Optimising Images in Web and Native

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It's safe to say that a lot of websites and apps these days are heavily reliant on images: product images, avatars, social sharing. With continued technological advances, the variety of device sizes you need to support keeps growing. How exactly are we to make the same page look great and feel performant on both a 16'' MacBook Pro with a retina display as well as a small 5 year old Android phone? We will look at some of the modern approaches to tackle just this problem on web and native - as well as what happens if you don't.

21 min
02 Jun, 2023

Video Summary and Transcription

This Talk focuses on optimizing images for mobile and web. It emphasizes the importance of image dimensions in optimizing images and shares a story about crashes encountered in a mobile app due to heavy image content. The Talk discusses image rendering and sizing, using dimensions and pixel density, optimizing images for different devices and screen sizes, and the importance of image size and format optimization. It recommends tools like Cloudinary for image optimization.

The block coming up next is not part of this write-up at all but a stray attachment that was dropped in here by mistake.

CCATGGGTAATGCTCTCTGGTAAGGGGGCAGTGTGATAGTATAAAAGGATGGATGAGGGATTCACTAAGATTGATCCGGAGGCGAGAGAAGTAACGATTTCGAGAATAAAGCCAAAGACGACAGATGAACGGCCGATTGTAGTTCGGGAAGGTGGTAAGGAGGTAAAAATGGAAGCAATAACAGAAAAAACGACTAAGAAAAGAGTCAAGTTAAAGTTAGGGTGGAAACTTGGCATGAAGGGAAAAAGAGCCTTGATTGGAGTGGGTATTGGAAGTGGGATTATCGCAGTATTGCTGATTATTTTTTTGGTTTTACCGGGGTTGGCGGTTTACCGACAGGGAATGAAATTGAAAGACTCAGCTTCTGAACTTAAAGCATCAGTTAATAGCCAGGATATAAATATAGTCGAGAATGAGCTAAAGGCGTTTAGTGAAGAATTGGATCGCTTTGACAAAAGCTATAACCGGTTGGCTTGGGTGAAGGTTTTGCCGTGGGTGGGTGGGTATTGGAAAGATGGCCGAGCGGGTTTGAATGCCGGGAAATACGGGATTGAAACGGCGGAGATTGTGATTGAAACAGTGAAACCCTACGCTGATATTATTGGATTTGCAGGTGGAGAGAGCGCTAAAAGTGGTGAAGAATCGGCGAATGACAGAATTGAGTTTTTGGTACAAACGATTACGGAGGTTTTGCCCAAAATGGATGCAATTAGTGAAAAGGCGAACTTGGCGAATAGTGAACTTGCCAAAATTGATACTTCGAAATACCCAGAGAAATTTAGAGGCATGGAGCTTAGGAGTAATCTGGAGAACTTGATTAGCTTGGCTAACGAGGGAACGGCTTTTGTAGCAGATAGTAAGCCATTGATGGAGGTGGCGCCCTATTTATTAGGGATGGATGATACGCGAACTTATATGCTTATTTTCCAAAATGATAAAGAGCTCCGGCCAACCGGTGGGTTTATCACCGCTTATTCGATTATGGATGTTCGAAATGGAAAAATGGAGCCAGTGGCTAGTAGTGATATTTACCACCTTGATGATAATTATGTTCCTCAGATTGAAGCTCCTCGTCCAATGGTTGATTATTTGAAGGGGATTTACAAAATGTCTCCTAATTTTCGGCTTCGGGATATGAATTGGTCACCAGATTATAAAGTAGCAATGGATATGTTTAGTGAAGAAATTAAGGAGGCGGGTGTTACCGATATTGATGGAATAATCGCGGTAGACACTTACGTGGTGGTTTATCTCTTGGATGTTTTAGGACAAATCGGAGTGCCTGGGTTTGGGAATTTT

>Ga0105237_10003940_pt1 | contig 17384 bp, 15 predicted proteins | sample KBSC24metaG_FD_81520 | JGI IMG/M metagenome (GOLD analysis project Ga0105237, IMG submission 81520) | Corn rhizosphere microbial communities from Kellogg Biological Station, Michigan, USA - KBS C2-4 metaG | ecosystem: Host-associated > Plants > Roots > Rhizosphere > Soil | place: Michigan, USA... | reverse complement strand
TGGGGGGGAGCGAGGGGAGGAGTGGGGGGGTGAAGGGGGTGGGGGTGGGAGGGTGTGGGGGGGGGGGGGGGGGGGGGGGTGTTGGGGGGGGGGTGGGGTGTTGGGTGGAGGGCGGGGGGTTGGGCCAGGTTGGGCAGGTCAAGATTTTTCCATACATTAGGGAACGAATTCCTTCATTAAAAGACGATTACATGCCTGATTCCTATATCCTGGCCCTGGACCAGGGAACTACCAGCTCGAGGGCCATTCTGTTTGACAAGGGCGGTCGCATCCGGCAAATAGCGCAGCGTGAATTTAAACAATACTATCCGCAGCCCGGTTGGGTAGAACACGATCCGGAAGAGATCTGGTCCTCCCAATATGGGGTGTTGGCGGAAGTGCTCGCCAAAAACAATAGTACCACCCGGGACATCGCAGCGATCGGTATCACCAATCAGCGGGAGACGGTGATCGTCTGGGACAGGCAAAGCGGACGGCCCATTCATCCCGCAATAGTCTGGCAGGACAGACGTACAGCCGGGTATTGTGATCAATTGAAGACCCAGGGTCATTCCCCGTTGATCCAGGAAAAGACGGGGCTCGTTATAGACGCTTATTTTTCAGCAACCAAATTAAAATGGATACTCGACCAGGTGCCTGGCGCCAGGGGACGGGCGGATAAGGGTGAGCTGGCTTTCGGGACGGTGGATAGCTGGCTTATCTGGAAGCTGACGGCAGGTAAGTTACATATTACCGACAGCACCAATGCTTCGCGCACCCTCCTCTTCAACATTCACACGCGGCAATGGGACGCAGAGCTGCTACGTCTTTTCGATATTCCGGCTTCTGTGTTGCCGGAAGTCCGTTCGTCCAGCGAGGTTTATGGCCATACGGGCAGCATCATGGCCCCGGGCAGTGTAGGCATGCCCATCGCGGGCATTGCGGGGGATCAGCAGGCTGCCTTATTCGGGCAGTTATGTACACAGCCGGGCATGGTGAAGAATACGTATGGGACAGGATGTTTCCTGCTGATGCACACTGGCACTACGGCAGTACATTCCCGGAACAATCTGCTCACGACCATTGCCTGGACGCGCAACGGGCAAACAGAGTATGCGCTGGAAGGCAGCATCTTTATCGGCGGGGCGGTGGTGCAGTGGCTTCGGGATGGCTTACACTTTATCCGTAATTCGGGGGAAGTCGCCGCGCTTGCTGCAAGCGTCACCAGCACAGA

Available in Español

1. Introduction to Optimizing Images

Short description:

Hi, my name is Kati Cremmann. I'm the lead developer of ReactJS. This is a speech about optimizing images for mobile and web. Optimizing images involves optimizing the content and the file size. For content optimization, aspect ratio is crucial. For file size optimization, we need to minimize the assets.

Hi, my name is Kati Cremmann. I'm the lead developer of ReactJS. And this is a speech from our new guest speaker, Kati. Hello! Thank you. You are my true friends. Thank you, everyone, who stayed just before lunch. I will try to keep it brief. Thank you for that intro, Janne. It was amazing, as always.

So, hi, my name's Kati Cremmann. I'm the director of engineering for mobile at the moment at Promotable. We're an amazing JavaScript consultancy. We build things in React and React Native. And a lot of these things include images, which brings us to the topic of my talk, which is about optimizing images for mobile and web.